In this study we have shown that different asthma subgroups exhibited altered expression in circulating miRNAs. We found that miR-155 and miR-146a expression in AAs was significantly increased when the examined subjects were using ICS. Furthermore, we found that miR-223 and miR-374a showed significant expression changes in NAAs when blood eosinophil numbers were taken into account. Additionally, several miRNAs correlated to lung function parameters, circulating immune cells, atopy and ICS usage. Finally, we found that miRNAs with increased expression upon ICS usage, miR-155 and miR-146a, shared target genes involved in leukocyte regulation and response to glucocorticoids. Our results suggest that combinations of circulating miRNAs can aide in defining patient groups in asthma.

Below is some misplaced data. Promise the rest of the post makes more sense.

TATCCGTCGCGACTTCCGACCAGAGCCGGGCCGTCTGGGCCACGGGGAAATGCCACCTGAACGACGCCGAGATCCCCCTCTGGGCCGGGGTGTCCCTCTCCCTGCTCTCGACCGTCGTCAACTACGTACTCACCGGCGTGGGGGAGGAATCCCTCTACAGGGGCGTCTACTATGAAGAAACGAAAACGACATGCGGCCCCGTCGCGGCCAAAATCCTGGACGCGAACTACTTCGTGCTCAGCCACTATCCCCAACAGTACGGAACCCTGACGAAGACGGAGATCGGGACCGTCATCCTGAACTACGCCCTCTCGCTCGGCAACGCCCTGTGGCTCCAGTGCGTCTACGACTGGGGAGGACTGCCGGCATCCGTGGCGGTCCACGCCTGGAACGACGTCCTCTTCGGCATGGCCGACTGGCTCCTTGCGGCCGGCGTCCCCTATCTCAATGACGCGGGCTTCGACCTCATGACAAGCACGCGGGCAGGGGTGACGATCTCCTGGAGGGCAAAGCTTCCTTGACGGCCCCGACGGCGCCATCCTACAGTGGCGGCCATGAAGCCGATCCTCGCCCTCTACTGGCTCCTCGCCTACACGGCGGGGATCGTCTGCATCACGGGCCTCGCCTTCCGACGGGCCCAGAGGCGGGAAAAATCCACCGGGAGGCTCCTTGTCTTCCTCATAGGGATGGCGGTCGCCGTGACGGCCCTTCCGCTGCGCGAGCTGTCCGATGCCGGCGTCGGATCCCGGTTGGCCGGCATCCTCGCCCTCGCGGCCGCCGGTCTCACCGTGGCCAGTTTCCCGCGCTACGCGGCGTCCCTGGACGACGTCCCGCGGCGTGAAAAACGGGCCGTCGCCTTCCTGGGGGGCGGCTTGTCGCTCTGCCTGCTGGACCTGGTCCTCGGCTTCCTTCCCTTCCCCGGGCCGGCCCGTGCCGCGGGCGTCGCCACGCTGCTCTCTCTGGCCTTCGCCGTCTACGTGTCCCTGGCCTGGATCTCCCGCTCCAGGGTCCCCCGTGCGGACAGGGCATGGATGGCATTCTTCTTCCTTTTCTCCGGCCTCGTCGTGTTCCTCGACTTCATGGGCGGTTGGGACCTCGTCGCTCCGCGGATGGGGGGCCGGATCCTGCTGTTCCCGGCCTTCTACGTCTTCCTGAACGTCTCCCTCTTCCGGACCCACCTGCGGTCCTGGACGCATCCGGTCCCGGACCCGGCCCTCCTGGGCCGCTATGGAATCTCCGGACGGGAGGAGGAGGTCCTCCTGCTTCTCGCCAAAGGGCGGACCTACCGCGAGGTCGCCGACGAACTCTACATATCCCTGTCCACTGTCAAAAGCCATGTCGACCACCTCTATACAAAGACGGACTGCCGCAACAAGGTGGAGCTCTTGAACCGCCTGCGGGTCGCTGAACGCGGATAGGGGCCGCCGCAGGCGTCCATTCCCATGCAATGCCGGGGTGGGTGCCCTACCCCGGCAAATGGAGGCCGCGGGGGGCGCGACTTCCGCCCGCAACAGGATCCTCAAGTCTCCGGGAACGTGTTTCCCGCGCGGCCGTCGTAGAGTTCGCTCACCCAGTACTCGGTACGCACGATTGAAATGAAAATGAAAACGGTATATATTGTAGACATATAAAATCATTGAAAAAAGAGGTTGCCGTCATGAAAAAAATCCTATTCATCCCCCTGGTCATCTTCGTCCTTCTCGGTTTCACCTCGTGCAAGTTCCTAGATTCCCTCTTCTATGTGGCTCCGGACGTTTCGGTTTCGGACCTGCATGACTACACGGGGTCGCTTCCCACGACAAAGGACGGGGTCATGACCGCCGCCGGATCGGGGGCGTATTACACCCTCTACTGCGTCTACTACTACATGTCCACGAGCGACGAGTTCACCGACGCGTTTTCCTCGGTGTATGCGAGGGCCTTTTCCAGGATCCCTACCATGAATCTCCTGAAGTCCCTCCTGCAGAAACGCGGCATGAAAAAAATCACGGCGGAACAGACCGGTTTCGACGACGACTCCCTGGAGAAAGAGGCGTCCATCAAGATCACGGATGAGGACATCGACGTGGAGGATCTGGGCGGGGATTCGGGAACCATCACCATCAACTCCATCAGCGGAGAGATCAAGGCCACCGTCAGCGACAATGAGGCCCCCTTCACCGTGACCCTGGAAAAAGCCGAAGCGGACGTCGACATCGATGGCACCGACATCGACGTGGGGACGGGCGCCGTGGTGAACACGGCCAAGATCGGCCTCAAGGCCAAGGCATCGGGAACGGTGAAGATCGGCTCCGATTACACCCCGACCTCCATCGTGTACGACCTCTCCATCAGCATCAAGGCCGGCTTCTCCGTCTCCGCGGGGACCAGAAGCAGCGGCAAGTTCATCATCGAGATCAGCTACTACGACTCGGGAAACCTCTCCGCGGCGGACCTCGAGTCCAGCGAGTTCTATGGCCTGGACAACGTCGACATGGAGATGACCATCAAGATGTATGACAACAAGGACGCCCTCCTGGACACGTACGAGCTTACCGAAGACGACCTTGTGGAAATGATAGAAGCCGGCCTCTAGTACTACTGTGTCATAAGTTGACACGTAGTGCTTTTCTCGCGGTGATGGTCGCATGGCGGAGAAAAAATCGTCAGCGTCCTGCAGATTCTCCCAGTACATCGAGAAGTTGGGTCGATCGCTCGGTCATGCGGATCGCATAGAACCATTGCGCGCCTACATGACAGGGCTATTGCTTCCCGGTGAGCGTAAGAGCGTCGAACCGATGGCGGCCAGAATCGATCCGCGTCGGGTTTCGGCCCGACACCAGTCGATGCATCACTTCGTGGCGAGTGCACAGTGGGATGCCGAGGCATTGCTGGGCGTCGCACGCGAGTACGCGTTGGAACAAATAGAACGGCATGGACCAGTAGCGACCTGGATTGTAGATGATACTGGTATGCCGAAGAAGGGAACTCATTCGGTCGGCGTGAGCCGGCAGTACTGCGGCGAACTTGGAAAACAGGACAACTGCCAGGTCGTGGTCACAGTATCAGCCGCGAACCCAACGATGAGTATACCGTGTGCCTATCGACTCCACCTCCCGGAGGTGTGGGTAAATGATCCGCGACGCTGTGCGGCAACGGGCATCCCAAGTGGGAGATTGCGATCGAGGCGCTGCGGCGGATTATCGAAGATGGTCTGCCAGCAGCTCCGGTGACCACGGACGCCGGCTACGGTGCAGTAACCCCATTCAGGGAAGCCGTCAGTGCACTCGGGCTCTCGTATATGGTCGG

The finding that miR-155 is increased in serum samples from people with allergic asthma compared to non-allergic asthmatics and healthy individuals is interesting. We recently showed miR-155 to be a critical regulator of type 2 innate lymphoid cells in murine models of allergic airway inflammation [25] and to be differentially expressed in the airways of allergic asthmatic individuals compared to healthy controls [24]. A recent study in CD4+ T-cells demonstrated that miR-155 expression was altered in response to allergic stimuli or glucocorticoid treatment in a set of dust-mite allergic rhinitis, healthy, and asthmatic subjects [32]. Unlike our data, Daniel et al. observed that miR-155 expression was increased in allergic subjects and was significantly down-regulated upon addition of dexamethasone. Some of the disparity may occur from the sample type used as we used serum from whole blood and the previous study examined isolated CD4+ T-cells. Furthermore, our subjects were examined at baseline whereas Daniel et al. stimulated cells with the dust mite extract allergen [32]. miR-155 is likely one of the most studied miRNAs to date, is implicated in a variety of diseases and prevalently studied in asthma [24,25,26]. As we do not know the cellular origin of our examined circulating miRNAs, we cannot currently identify which cells are responsible for the increased expression observed in ICS treated individuals.